Body weight has big impact on brain function

Captain Obvious strikes again.

It turns out that diet and exercise are necessary. Add that to Wendy’s recommendation of get enough sleep and you just might save your brain.

Choices have consequences (another no-brainer). The good news is that the controls are in our hands.

But didn’t we already know this stuff?

vol

In fact, according to Amen, the findings support the idea that, when it comes to the risk of developing Alzheimer’s disease, people “have way more control than [they] may think.”

He continued, “Weight hurts the brain. I want people to care enough about their brains that they will work to get their bodies healthy”

“One of the most important lessons we have learned through 30 years of performing functional brain imaging studies is that brains can be improved when you put them in a healing environment by adopting brain-healthy habits, such as a healthy calorie-smart diet and regular exercise.”

https://www.sciencedaily.com/releases/2020/08/200805110127.h…

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“One of the most important lessons we have learned through 30 years of performing functional brain imaging studies is that brains can be improved when you put them in a healing environment by adopting brain-healthy habits, such as a healthy calorie-smart diet and regular exercise.”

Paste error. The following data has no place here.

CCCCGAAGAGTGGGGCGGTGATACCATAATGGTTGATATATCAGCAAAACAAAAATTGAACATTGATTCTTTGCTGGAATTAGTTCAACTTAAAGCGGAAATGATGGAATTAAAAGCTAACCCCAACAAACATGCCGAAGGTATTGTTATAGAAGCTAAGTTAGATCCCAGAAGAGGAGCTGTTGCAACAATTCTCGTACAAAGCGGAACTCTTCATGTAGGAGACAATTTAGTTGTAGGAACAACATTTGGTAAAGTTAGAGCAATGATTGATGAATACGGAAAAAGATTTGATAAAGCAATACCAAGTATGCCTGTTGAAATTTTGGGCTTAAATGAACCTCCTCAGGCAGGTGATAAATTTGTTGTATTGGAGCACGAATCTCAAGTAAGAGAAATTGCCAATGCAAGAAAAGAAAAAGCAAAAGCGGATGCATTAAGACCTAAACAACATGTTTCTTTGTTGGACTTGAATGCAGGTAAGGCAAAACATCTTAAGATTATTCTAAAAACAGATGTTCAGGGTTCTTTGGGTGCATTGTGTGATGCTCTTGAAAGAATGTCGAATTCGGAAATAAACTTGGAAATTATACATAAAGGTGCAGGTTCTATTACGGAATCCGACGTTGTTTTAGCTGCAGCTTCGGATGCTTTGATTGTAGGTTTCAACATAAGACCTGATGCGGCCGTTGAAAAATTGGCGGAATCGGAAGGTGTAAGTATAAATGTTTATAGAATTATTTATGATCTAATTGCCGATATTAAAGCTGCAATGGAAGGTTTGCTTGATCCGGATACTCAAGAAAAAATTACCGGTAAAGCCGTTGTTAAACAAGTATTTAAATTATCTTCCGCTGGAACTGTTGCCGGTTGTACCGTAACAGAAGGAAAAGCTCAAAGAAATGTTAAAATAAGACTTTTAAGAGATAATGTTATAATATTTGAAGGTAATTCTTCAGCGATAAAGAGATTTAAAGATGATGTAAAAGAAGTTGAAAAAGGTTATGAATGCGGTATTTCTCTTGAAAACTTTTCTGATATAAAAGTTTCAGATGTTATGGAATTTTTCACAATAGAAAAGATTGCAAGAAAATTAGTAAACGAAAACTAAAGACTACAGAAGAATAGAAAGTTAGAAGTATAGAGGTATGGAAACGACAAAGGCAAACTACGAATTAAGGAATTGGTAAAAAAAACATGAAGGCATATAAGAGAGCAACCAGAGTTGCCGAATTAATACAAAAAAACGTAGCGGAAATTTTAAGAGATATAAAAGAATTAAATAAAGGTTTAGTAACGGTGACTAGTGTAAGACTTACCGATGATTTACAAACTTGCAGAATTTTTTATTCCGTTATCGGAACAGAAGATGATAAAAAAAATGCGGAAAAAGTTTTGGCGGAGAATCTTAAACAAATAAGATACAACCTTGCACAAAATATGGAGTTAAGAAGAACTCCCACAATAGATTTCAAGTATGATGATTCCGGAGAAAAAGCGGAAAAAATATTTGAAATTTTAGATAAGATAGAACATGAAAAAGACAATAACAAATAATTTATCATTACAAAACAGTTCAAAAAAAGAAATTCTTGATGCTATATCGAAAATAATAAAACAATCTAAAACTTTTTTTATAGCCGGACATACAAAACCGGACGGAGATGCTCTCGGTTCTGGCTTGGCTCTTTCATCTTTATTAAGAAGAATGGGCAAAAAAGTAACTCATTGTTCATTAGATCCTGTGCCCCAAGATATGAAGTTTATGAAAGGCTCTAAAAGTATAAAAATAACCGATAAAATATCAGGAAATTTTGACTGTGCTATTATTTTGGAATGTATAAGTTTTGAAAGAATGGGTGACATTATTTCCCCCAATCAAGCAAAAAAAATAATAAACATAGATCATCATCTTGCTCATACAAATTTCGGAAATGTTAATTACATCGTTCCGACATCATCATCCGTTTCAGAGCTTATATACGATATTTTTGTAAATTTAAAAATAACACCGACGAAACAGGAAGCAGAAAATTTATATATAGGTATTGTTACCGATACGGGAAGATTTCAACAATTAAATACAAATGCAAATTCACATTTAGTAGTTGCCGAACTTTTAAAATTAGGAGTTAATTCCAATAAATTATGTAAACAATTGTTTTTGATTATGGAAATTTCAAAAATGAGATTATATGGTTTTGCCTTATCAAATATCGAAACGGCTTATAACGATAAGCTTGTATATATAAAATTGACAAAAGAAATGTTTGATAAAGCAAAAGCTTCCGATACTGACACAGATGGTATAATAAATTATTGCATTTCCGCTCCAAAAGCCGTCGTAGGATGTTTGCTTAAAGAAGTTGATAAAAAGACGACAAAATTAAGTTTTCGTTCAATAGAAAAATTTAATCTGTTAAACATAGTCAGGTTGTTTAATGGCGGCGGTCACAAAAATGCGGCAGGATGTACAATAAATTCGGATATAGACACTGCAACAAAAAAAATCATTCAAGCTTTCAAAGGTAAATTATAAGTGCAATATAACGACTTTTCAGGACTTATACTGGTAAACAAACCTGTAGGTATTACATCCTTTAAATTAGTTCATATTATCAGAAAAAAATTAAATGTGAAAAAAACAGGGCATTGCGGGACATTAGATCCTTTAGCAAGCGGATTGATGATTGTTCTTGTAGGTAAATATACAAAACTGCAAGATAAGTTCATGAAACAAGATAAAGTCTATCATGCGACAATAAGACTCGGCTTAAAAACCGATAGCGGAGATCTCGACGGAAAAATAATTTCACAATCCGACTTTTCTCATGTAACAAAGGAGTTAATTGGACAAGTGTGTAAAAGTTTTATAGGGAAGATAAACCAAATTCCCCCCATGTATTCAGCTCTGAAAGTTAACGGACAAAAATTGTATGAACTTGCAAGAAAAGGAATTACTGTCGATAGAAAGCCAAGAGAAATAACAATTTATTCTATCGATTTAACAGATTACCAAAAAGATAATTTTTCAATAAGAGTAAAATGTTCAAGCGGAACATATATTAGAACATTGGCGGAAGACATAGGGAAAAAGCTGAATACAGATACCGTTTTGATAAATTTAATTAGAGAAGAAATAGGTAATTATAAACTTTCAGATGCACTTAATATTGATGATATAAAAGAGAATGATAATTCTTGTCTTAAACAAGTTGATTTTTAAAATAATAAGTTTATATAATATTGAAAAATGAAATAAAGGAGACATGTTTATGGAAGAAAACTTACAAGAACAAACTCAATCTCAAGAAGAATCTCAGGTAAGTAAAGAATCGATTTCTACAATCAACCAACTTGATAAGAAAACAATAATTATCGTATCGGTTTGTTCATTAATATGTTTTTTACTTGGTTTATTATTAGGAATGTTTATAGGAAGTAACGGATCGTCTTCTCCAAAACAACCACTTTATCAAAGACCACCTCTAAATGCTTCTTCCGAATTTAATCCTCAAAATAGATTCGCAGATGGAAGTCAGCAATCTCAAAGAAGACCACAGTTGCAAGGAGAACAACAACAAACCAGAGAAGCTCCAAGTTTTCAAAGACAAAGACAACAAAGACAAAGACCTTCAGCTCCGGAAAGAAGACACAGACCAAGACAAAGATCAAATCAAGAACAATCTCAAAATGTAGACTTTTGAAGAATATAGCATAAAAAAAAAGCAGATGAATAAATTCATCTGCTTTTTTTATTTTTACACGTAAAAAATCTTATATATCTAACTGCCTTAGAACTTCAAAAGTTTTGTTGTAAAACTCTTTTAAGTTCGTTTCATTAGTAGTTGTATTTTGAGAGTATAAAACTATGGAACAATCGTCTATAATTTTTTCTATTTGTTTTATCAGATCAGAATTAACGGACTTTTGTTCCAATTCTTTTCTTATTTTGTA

Was this already know in antiquity?

“Mens sana in corpore sano” is Latin for “A healthy mind in a healthy body” but it’s not quite as old as the Romans…

http://ancientolympics.arts.kuleuven.be/eng/TE010EN.html

The Captain

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… explained Daniel G. Amen, MD, the study’s lead author and founder of Amen Clinics,

Not to totally dismiss the findings that being obese is not healthy, Amen is one of the quacks whose infomertials infest PBS stations during pledge drives.

Daniel Gregory Amen (born July 1954)[1] is an American celebrity doctor[1] who practices as a psychiatrist[2] and brain disorder specialist[3] as director of the Amen Clinics.[4] He is a five-times New York Times best-selling author as of 2012.[5]

Amen has built a profitable business around the use of SPECT (single-photon emission computed tomography) imaging for purported diagnostic purposes.[6] His marketing of SPECT scans and much of what he says about the brain and health in his books, media appearances, and marketing of his clinics has been condemned by scientists and doctors as lacking scientific validity and as being unethical, especially since the way SPECT is used in his clinics exposes people to harmful radiation with no clear benefit.

https://en.wikipedia.org/wiki/Daniel_Amen

Steve

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"… explained Daniel G. Amen, MD, the study’s lead author and founder of Amen Clinics,

Not to totally dismiss the findings that being obese is not healthy, Amen is one of the quacks whose infomertials infest PBS stations during pledge drives.